Surrender at Seletar, Singapore, 12 February 1942

By Suresh Nathan


The 12th of September came and went without too much fanfare. I was in the midst of a speed build in the form of the Revell Ju 88A-1. Nice kit. The afternoon was to be spent at a little known commemoration ceremony for the 70th anniversary of the end of the Second World War in the Asia-Pacific in the Kranji War Memorial in Singapore. As I attended the ceremony I was inspired to create a diorama to mark the event – an idea suggested by an acquaintance who runs the Changi Museum in Singapore.

A quick search on the Internet revealed an interesting picture of the Brewster Buffalo being inspected by Japanese soldiers (Figure 1, below). Apparently many of these were still in their crates when the Japanese arrived and were scavenged for spare parts. This resulted in many of the aircraft stripped and abandoned in airfields (Figure 2, below). The idea came to show this with the option of the engine on or off.


The main models were the Tamiya Type 97 Chi Ha Tank and the Czech Models Brewster Buffalo. Although separated by nearly 20 years, the Tamiya is easily the better model (of course). The kit details are finely moulded and go together very easily. The Brewster buffalo is reasonably decent but for what you pay is a bit unfair with thick plastic making open panel detailing challenging and seams that don’t match. Supplemental resin material is nice but not really necessary for the British variant I chose to build. Most of the resin parts are hidden (Figure 3, below).

I wanted a diorama with a tight configuration that could bring in armor and aircraft elements. That usually involves a crash scene or maintenance scene - I chose the latter as per the abandoned aircraft theme alluded to above. Once satisfied with the general configuration of the plane and tank I formed the figures around the models (Figure 4, below). The figures were from Tamiya and Fine Molds with arms and legs being swapped around with a few parts from the spares bin.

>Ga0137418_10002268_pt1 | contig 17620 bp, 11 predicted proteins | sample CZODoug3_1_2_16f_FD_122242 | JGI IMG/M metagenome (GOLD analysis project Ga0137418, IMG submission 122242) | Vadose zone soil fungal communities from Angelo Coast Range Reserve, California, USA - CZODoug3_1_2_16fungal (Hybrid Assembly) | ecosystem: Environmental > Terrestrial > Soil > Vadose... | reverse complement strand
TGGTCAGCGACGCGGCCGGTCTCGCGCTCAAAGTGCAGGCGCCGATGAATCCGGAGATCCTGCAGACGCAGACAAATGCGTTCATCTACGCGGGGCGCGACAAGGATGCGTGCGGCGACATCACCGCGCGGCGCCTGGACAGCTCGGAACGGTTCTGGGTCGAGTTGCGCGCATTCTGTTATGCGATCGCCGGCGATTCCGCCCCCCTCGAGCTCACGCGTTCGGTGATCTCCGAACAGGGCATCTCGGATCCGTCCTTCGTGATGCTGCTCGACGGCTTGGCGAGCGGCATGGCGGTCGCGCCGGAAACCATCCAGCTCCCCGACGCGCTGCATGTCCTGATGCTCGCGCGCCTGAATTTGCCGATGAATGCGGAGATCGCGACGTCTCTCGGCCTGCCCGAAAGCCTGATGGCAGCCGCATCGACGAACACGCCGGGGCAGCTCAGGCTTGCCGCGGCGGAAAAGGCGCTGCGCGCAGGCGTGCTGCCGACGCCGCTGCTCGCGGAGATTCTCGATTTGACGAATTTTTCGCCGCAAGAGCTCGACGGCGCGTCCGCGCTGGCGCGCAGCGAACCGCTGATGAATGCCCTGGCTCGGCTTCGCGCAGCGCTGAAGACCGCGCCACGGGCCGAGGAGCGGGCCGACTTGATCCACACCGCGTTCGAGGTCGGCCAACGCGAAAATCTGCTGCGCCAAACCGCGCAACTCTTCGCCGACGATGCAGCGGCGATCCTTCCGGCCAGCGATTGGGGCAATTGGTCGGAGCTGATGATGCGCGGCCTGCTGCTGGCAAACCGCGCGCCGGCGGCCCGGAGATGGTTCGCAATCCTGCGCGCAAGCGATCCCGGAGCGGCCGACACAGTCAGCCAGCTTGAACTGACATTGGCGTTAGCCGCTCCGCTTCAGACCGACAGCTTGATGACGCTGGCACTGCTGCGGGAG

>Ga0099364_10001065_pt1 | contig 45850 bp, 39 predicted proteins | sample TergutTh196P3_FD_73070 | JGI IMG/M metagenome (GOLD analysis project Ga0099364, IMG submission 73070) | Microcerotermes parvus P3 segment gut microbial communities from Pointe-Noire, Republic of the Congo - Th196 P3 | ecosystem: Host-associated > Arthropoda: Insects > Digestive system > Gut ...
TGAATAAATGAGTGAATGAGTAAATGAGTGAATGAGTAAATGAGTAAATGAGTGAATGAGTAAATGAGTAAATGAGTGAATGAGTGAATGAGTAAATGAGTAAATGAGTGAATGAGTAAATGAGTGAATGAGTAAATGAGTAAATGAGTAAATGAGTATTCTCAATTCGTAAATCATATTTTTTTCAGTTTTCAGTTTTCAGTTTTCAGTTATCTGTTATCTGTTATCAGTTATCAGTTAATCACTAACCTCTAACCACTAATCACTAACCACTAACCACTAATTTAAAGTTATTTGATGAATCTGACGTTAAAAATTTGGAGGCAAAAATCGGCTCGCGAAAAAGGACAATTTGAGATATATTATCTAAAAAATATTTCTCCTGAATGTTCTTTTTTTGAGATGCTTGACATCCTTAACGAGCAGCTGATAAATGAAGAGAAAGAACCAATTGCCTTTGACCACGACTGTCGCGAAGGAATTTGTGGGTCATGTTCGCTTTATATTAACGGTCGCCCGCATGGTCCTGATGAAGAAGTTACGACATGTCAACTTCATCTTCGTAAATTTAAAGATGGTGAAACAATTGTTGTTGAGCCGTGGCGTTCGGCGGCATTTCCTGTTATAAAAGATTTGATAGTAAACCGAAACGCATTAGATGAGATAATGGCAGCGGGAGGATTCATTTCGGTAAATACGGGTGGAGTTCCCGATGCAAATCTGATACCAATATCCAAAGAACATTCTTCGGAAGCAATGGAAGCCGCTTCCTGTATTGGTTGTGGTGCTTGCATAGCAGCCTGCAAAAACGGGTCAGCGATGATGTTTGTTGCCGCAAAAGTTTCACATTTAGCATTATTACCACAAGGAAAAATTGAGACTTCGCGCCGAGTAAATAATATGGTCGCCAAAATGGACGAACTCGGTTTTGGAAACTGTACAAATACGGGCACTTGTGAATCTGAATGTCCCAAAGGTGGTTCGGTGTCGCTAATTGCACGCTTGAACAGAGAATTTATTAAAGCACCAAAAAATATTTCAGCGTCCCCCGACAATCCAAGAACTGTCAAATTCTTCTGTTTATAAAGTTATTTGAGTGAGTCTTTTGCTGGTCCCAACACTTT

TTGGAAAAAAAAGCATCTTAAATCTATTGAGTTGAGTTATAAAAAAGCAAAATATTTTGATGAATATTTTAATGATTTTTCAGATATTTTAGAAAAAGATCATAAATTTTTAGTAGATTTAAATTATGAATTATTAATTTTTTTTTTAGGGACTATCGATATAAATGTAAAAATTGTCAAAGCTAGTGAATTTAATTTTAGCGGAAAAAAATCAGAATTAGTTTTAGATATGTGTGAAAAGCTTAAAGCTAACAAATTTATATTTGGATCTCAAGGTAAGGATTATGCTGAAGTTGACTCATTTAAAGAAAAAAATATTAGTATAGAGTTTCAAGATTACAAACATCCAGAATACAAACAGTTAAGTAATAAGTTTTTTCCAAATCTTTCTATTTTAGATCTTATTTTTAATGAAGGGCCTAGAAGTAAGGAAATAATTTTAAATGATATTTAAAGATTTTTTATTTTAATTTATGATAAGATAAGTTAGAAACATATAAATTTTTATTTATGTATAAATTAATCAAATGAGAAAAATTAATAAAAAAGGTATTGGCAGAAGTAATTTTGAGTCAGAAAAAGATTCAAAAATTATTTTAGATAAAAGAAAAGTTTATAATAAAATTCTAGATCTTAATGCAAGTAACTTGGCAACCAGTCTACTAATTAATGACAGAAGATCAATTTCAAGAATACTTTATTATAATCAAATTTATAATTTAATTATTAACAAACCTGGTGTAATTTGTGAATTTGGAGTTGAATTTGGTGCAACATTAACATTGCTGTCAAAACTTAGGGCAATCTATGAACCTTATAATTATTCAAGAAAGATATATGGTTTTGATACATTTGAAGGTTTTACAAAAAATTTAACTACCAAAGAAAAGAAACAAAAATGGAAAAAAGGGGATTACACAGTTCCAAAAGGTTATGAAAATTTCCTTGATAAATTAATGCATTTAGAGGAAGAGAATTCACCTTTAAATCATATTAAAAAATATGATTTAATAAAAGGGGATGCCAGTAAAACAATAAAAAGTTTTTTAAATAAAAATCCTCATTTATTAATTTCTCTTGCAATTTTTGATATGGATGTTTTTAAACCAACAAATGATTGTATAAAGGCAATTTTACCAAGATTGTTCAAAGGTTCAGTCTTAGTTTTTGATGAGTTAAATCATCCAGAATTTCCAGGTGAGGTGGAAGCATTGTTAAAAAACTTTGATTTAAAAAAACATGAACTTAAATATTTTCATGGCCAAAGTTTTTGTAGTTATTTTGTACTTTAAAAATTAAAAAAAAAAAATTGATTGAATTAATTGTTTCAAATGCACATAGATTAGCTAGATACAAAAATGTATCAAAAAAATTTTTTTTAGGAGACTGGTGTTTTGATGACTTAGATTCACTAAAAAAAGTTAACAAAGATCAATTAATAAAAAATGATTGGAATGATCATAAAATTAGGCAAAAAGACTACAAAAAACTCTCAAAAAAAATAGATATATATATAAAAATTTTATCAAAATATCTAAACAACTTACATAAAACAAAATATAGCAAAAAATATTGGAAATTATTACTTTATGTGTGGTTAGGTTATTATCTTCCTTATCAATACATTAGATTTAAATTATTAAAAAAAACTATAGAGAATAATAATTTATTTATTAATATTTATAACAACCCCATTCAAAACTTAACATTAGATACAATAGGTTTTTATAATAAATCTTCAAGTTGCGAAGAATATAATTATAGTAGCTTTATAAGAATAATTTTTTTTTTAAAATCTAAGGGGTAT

The tank was painted early in the process and mounted so as to be weathered on the base (Figure 5, below). The workshop equipment was from Italeri. The engine section was cut of the fuselage and fastened with neodymium magnets to allow them to be detached (Figure 6, below).


All markings on the plane were hand-painted. Both vehicles were painted in enamels, varnished with Future-Tamiya Flat acrylic, weathered with turpenoids and drybrushed. The mud on the tank was a pasty homemade concoction of ground material. Weathering on the plane was kept to a minimum to be consistent with the theme of fresh planes just out of the crate (Figure 7 to 15, below).

The figures were all done in artist’s oils on acrylic (Figure 16, below). The kneeling private has a flag attached to his bayonet. These flags were gifts from family at home. Allied soldiers often collected them as mementos of war. In the recent 70th anniversary many of these were returned to the families of the fallen soldiers. It was an element I had to capture in the diorama.

Each soldier was painted with an accurate rank. All variations in color and uniform were researched. In particular the green-topped officer is a seaman or equivalent of the Japanese Marines.

Looking around the diorama, one will see papers on the bench top. These are accurately reproduced pages from the Brewster Buffalo technical manual and newspaper reports reporting the fall of Singapore. The cowling and engine compartments can be displayed with varying stages of “undress” (Figure 17, below).


All told this was a quick build taking a little over a month. It was very satisfying to execute a Japanese-British diorama commemorating such a momentous event as the brown-green color schemes can look very subdued in these dioramas. I believe that by keeping these colors distinct and separate sufficient contrast can be achieved to create a striking diorama.

© Suresh Nathan 2015

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This article was published on Saturday, November 28 2015; Last modified on Saturday, November 28 2015